Running Stretches & Exercises to Avoid Hip & Knee Pain

Fall weather makes for great running weather. But having hip or knee pain can cloud exercise for some people. Here are some exercises that might offer relief.

Oct. 4, 2021 6   min read

The late summer and early fall months are prime weather for people who enjoy running. From fundraiser 5Ks to longer runs with a group, it can be a great way to get a workout in and keep your body in good shape.

Some runners may experience pain in their legs or hips, which can sideline them for a couple days – or sometimes longer. Proper stretching and strength training can help to prevent injury and premature fatigue, and increase athletic performance

Eric Amschler, a certified athletic trainer who works with Rochester Regional Health, suggests some stretches and strength exercises.


Dynamic warm-up stretches

Warm-up stretches can help to loosen up the muscles before a longer period of exercising. Instead of a static stretch while standing still, Amschler suggests dynamic stretches that get more muscle groups moving.

“Dynamic stretching increases our heart rate, respiratory rate, and the viscosity of the joint fluids,” Amschler said. “It prepares the body more for what you’re going to be doing.”

A few examples of dynamic stretches include:

Forward leg swing

Description: Standing parallel to a wall, lean against the wall and swing your left leg up to a 90-degree angle, then back slightly behind your right foot. Repeat the swinging motion until you are ready to switch legs.

Frequency: 10 times on each side

Muscle groups: Legs, core, hamstrings

Lateral leg swing

Description: Standing perpendicular to a wall, lean against the wall and sweep the right foot in front of the left like a clock pendulum. Switch sides and repeat the swinging motion with the opposite foot.

Frequency: 10 times on each side

Muscle groups: Legs, core, hips, and back

Figure Four

Description: Bring your left ankle up and place it on your right knee so your legs form a figure four. Slowly lower your hips then raise back up – keeping your balance the entire time.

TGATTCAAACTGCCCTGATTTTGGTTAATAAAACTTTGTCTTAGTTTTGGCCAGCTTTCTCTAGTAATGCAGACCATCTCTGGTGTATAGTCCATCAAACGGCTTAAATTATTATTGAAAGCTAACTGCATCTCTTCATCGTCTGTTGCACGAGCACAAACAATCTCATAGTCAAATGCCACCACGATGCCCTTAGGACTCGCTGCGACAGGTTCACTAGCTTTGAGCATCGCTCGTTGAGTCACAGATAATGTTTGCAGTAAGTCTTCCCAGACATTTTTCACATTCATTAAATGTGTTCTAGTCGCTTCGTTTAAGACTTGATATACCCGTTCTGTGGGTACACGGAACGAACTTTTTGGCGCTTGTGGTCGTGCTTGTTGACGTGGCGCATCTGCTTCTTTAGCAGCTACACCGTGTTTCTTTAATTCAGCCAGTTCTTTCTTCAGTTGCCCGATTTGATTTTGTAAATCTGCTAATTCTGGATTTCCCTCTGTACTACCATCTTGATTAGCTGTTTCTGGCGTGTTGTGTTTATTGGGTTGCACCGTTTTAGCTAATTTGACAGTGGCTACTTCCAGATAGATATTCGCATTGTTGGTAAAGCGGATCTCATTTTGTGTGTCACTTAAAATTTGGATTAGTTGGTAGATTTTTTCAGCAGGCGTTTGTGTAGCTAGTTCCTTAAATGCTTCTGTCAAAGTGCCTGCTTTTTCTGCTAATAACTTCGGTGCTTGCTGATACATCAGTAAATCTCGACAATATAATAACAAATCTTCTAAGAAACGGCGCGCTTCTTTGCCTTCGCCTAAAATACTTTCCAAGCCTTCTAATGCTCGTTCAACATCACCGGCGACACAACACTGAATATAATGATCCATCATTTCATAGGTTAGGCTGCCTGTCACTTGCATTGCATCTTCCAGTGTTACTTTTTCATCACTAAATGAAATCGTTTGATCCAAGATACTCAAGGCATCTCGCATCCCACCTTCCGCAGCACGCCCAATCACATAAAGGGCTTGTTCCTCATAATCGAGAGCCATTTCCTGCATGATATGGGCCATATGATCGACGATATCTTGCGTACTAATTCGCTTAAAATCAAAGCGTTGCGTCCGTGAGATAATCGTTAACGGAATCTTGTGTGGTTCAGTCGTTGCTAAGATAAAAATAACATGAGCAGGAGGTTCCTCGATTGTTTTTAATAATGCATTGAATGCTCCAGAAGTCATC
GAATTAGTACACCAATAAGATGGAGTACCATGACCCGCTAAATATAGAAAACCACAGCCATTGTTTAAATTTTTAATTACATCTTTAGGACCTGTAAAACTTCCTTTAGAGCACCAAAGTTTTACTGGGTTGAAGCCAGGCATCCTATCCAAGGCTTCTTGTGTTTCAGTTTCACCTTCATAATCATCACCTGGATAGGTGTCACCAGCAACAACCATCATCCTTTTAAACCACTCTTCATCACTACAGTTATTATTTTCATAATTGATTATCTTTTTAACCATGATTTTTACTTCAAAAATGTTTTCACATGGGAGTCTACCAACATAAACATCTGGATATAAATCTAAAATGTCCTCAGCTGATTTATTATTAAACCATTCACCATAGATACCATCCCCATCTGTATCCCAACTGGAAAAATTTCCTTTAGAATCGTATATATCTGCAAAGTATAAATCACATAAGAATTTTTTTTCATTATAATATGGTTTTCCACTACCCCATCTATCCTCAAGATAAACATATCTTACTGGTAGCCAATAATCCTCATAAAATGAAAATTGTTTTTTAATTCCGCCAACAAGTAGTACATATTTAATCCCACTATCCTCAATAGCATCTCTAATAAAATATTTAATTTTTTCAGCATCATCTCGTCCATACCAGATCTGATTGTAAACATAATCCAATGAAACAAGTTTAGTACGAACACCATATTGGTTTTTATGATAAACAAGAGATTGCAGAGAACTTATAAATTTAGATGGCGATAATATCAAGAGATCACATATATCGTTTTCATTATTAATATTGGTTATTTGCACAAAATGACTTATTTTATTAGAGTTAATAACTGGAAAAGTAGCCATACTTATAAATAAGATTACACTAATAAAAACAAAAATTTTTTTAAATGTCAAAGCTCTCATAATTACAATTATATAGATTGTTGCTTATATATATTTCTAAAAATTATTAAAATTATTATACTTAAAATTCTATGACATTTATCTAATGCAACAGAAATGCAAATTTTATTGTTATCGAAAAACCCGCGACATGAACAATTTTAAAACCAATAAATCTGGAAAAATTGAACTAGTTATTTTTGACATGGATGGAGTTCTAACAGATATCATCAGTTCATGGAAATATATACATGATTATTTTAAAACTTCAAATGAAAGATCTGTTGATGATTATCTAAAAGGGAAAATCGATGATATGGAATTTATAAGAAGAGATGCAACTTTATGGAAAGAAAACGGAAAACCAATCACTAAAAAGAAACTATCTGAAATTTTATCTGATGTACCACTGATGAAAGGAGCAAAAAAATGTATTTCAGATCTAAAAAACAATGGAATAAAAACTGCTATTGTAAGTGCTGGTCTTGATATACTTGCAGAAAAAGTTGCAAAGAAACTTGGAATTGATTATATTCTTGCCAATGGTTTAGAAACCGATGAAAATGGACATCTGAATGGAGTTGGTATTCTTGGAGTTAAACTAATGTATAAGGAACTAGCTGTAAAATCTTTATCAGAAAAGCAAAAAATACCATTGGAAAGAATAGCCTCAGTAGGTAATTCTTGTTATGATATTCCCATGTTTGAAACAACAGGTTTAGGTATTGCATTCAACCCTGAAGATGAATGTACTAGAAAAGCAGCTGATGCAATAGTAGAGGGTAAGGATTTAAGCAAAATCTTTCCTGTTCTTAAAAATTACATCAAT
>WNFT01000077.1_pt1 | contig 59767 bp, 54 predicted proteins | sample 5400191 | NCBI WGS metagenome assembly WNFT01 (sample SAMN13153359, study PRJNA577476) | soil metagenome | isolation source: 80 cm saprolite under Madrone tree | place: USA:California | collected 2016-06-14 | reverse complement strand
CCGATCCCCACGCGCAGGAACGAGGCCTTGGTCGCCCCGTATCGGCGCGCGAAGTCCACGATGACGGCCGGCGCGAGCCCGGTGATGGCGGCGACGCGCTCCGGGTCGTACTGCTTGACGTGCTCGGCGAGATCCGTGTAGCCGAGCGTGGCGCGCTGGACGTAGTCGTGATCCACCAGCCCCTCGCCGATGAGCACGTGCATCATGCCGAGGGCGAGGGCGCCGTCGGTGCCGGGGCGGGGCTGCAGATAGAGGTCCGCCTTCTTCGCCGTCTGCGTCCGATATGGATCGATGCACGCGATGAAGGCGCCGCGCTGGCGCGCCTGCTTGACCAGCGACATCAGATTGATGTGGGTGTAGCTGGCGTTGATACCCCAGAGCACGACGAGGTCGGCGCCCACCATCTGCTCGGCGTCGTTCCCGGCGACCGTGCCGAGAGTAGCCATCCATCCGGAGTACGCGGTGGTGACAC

Frequency: 10 times

Muscle groups: Quads, glutes, calves

Knee Tuck

Description: Step forward and bring your knee up level with your hip, then loosely grab your knee and pull gently upward. At the same time you pull upward, push up slightly with your opposite foot. Repeat with the opposite leg.

Frequency: 10 times on each side

Muscle groups: Calves, hamstrings

Russian Walk

Description: Drive your left foot up while standing on your right foot and touch your toes as your leg forms a 90-degree angle.

Frequency: 10 -12 times for each leg

Muscle groups: Hamstrings, calves

Glute Kicks

Description: Drive your heel back and touch your buttocks while running slowly forward.

Frequency: 8-10 times for each foot

Muscle groups: Quads, hip flexors

Step and Reach

Description: Bring your left foot forward, plant your heel in the ground with your toes pointing up, and reach down with both arms fully extended. Switch to the opposite foot.

Frequency: 6 times for each foot

Muscle groups: Calves, postural support

Teacup Stretch

Description: Drive your heel back and grab your ankle, then lean forward slightly. Hold the position for 2-3 seconds.

Frequency: 8-10 times with each leg

Muscle groups: Quads


Description: Do side steps back and forth within a six-yard span. Sweep your left foot back and your right foot forward